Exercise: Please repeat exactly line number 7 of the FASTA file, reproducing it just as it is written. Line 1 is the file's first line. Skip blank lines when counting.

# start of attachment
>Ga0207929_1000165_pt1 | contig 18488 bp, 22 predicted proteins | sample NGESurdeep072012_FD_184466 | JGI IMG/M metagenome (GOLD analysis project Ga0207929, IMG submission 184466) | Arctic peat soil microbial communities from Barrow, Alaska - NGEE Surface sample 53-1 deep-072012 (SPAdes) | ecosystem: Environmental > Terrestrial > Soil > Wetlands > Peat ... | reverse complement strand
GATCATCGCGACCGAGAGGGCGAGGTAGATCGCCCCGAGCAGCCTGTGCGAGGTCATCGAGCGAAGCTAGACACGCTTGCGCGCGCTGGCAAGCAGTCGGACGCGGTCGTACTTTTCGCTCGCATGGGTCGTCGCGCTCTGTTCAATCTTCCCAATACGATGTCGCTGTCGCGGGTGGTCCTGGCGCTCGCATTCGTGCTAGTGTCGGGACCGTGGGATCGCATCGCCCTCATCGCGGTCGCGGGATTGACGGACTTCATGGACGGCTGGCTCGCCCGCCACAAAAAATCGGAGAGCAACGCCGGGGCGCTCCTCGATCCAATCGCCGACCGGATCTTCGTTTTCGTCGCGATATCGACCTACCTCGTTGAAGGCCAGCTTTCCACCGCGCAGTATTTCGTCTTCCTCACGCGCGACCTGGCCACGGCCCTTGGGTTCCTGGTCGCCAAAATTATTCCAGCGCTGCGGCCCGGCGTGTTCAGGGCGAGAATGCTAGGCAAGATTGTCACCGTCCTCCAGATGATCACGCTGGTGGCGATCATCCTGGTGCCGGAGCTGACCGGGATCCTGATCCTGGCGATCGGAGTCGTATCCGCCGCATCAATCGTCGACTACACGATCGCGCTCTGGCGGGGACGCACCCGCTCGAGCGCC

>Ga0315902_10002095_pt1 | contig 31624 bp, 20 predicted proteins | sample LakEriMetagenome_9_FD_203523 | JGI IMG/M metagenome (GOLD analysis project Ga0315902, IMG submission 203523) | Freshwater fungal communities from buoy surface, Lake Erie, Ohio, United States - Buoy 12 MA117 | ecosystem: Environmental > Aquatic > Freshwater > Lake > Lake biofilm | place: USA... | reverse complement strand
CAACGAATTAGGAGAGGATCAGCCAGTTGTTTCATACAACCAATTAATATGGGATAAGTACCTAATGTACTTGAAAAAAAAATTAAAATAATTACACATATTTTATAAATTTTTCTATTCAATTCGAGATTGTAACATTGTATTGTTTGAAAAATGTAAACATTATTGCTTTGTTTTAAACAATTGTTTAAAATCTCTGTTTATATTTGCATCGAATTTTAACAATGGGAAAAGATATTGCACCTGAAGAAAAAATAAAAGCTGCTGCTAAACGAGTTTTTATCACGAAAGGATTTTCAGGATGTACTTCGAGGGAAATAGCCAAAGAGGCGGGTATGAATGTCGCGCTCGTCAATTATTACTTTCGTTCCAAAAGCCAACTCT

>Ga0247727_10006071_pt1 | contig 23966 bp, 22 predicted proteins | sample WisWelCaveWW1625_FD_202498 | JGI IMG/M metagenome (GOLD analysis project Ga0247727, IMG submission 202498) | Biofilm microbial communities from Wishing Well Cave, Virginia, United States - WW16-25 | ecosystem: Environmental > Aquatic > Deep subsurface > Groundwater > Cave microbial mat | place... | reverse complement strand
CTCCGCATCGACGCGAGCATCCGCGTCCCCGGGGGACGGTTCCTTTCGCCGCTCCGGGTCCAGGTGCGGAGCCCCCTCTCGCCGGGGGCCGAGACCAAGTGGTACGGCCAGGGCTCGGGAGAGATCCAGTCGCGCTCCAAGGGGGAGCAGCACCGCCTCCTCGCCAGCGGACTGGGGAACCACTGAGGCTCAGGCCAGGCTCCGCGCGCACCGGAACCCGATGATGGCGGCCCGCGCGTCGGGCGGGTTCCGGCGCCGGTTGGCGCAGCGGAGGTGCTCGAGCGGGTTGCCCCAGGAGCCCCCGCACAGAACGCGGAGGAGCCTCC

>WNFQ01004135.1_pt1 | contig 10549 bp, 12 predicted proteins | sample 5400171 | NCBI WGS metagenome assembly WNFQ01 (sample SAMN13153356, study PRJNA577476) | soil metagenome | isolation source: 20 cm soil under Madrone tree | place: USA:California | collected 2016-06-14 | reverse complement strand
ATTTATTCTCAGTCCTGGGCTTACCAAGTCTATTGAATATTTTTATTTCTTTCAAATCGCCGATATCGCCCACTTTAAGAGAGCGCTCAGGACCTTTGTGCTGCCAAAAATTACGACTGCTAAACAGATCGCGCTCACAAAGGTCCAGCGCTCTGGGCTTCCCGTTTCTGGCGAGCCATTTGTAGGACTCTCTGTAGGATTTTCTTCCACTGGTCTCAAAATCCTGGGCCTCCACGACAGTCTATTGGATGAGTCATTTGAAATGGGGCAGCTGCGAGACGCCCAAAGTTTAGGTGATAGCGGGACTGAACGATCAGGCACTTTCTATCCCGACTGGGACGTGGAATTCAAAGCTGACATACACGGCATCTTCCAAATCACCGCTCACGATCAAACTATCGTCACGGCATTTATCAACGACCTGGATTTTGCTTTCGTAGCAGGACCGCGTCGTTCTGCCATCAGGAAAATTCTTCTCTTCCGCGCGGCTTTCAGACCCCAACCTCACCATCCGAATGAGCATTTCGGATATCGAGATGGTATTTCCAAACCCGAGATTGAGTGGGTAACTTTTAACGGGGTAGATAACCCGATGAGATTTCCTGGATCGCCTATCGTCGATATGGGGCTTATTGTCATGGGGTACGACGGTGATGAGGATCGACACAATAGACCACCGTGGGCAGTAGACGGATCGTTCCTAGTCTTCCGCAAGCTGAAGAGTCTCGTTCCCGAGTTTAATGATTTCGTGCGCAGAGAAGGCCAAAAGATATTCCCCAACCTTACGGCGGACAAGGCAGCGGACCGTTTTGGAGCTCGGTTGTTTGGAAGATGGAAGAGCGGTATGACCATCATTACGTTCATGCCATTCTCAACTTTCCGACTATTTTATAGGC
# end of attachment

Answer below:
>WNFQ01004135.1_pt1 | contig 10549 bp, 12 predicted proteins | sample 5400171 | NCBI WGS metagenome assembly WNFQ01 (sample SAMN13153356, study PRJNA577476) | soil metagenome | isolation source: 20 cm soil under Madrone tree | place: USA:California | collected 2016-06-14 | reverse complement strand